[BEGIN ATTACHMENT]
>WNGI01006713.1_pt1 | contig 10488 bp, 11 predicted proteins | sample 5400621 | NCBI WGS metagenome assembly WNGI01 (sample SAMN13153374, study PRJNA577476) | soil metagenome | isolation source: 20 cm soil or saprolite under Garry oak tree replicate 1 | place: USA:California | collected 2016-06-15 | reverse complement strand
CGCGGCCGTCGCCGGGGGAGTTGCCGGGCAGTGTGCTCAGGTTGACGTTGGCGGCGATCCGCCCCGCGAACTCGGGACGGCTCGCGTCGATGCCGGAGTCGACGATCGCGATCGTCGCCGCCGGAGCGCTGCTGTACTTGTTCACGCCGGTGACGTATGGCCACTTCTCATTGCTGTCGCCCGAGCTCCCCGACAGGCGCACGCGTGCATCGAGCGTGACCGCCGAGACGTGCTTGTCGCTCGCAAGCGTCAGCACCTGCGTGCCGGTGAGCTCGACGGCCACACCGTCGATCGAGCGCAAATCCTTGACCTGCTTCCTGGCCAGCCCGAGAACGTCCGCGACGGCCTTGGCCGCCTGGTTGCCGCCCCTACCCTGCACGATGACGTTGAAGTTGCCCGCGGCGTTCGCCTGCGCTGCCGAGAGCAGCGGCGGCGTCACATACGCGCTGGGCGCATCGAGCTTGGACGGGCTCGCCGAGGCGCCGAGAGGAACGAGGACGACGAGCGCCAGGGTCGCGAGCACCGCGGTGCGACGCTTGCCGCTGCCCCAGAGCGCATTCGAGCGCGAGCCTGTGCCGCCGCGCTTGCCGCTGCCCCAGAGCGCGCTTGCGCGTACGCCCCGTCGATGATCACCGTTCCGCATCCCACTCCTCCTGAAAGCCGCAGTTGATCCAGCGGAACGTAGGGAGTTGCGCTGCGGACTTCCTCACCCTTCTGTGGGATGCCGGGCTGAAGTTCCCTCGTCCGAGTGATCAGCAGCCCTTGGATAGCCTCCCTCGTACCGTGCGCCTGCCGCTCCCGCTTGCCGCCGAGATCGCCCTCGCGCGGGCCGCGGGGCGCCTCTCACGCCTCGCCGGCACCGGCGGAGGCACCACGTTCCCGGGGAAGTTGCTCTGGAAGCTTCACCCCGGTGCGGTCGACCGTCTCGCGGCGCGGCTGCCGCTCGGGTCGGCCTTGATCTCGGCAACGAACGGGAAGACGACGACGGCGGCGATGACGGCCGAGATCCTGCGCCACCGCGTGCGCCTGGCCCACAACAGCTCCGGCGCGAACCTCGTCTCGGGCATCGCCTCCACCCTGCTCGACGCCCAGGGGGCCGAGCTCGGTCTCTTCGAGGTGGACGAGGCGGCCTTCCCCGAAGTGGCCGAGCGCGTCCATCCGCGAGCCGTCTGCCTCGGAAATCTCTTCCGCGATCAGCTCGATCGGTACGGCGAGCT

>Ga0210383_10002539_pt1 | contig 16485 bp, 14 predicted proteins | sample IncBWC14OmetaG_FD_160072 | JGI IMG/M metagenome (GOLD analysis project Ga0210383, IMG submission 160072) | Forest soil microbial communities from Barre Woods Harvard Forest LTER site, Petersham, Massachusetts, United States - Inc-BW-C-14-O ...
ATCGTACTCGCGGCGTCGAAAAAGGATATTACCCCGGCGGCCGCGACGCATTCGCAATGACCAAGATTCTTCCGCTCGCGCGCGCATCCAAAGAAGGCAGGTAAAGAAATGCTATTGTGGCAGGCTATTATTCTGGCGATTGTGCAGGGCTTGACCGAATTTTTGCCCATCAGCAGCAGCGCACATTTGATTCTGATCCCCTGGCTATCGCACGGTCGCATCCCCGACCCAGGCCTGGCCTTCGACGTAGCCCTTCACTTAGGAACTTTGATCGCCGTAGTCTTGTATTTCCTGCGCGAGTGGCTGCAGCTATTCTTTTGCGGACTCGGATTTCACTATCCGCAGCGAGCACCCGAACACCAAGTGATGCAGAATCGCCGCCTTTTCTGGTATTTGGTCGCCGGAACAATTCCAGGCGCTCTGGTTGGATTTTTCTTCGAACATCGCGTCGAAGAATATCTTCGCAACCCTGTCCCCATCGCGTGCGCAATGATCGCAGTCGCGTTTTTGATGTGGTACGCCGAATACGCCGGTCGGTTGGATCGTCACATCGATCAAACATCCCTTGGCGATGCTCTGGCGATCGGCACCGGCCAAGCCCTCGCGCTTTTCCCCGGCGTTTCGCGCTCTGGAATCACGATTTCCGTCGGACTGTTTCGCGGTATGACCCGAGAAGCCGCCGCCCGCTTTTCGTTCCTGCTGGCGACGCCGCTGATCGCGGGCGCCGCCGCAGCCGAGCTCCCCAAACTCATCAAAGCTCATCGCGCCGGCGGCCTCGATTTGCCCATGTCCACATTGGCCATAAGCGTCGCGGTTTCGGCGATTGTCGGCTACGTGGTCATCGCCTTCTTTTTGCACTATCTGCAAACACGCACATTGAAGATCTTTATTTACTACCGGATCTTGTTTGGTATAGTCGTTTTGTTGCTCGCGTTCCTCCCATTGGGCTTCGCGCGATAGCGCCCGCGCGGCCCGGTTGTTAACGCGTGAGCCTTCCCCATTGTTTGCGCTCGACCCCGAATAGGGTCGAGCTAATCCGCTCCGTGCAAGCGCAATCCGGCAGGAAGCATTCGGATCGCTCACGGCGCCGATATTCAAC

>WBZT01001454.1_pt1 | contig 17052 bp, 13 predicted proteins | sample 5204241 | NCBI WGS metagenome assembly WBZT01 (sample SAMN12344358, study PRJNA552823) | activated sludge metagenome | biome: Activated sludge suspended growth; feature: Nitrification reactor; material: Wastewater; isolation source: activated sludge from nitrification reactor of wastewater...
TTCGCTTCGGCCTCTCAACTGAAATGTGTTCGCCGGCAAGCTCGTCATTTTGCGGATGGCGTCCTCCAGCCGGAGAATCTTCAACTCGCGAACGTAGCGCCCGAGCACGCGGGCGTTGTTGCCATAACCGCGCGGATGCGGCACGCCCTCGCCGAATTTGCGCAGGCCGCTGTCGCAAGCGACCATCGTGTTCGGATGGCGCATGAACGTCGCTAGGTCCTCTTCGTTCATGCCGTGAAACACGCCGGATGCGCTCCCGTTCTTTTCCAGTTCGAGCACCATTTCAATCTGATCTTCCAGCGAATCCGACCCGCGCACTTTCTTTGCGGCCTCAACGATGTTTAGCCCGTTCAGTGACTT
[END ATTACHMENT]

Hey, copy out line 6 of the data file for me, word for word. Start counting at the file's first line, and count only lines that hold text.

TTCGCTTCGGCCTCTCAACTGAAATGTGTTCGCCGGCAAGCTCGTCATTTTGCGGATGGCGTCCTCCAGCCGGAGAATCTTCAACTCGCGAACGTAGCGCCCGAGCACGCGGGCGTTGTTGCCATAACCGCGCGGATGCGGCACGCCCTCGCCGAATTTGCGCAGGCCGCTGTCGCAAGCGACCATCGTGTTCGGATGGCGCATGAACGTCGCTAGGTCCTCTTCGTTCATGCCGTGAAACACGCCGGATGCGCTCCCGTTCTTTTCCAGTTCGAGCACCATTTCAATCTGATCTTCCAGCGAATCCGACCCGCGCACTTTCTTTGCGGCCTCAACGATGTTTAGCCCGTTCAGTGACTT